|An Introduction to Python|
by Guido van Rossum and Fred L. Drake, Jr.
Paperback (6"x9"), 124 pages
RRP £12.95 ($19.95)
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3.2 First Steps Towards Programming
Of course, we can use Python for more complicated tasks than adding two and two together. For instance, we can write an initial sub-sequence of the Fibonacci series as follows:
>>> # Fibonacci series: ... # the sum of two elements defines the next ... a, b = 0, 1 >>> while b < 10: ... print b ... a, b = b, a+b ... 1 1 2 3 5 8
This example introduces several new features.
The first line contains a multiple assignment: the variables
bsimultaneously get the new values 0 and 1. On the last line this is used again, demonstrating that the expressions on the right-hand side are all evaluated first before any of the assignments take place. The right-hand side expressions are evaluated from the left to the right.
whileloop executes as long as the condition (here:
b < 10) remains true. In Python, like in C, any non-zero integer value is true; zero is false. The condition may also be a string or list value, in fact any sequence; anything with a non-zero length is true, empty sequences are false. The test used in the example is a simple comparison. The standard comparison operators are written the same as in C:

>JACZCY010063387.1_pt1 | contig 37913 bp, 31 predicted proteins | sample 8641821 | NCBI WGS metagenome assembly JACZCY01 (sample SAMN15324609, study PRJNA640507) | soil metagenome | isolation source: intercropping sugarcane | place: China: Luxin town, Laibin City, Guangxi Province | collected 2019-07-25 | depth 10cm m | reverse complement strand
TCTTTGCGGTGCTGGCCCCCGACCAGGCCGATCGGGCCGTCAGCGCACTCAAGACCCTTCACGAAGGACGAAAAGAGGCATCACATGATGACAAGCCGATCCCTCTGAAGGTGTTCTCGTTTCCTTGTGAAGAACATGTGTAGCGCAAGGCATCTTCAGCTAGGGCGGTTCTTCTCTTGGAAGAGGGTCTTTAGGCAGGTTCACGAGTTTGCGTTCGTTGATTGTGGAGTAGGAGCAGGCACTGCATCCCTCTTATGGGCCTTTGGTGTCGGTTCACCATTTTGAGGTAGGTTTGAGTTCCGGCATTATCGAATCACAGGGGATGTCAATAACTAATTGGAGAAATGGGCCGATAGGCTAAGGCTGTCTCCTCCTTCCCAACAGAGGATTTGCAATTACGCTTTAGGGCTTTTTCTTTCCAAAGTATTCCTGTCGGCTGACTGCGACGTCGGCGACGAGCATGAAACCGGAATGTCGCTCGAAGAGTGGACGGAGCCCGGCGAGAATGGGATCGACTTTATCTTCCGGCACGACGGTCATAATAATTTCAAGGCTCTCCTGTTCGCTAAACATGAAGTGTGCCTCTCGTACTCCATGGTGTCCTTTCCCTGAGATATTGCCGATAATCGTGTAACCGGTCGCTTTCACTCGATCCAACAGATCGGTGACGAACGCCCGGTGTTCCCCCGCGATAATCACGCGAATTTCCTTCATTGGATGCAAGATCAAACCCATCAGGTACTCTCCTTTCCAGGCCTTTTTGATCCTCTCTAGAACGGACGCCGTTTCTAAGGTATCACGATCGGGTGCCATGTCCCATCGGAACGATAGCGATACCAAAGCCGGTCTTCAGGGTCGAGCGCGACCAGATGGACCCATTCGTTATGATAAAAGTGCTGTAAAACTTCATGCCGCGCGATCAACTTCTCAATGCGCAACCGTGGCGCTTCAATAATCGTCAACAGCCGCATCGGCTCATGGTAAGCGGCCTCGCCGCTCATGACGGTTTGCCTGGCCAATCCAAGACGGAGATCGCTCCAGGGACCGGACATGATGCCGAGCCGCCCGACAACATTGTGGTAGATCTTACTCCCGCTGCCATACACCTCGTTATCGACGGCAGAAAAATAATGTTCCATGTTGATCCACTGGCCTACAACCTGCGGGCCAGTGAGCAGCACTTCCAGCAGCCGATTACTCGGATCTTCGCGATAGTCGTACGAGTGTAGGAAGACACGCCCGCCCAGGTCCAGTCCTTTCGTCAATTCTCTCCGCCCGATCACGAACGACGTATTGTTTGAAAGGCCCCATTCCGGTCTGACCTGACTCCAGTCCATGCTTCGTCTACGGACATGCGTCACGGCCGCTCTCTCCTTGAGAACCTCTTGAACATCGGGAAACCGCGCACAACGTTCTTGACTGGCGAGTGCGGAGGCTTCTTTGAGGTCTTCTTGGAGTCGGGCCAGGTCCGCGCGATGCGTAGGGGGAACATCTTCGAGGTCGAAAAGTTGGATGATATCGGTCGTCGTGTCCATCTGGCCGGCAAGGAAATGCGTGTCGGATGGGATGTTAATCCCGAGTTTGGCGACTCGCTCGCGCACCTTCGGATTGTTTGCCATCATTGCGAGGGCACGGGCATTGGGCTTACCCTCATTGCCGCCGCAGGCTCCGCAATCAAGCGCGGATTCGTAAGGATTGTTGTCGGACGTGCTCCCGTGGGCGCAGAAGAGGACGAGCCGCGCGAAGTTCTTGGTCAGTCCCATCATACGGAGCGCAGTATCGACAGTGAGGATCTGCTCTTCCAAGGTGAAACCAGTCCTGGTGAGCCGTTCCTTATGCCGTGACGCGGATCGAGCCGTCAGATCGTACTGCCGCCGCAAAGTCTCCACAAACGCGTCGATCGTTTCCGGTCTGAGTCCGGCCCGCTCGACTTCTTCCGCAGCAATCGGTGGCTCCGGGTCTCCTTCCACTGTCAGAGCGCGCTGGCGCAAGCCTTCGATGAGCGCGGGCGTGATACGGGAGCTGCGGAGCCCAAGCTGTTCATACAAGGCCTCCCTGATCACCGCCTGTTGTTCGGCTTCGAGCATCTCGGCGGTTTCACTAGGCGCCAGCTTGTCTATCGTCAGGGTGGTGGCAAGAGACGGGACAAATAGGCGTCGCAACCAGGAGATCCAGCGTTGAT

<=(less than or equal to),
>=(greater than or equal to) and
!=(not equal to).
- The body of the loop is indented: indentation is Python's way of grouping statements. Python does not (yet!) provide an intelligent input line editing facility, so you have to type a tab or space(s) for each indented line. In practice you will prepare more complicated input for Python with a text editor; most text editors have an auto-indent facility. When a compound statement is entered interactively, it must be followed by a blank line to indicate completion (since the parser cannot guess when you have typed the last line). Note that each line within a basic block must be indented by the same amount.
>>> i = 256*256 >>> print 'The value of i is', i The value of i is 65536A trailing comma avoids the newline after the output:
>>> a, b = 0, 1 >>> while b < 1000: ... print b, ... a, b = b, a+b ... 1 1 2 3 5 8 13 21 34 55 89 144 233 377 610 987Note that the interpreter inserts a newline before it prints the next prompt if the last line was not completed.
|ISBN 0954161769||An Introduction to Python||See the print edition|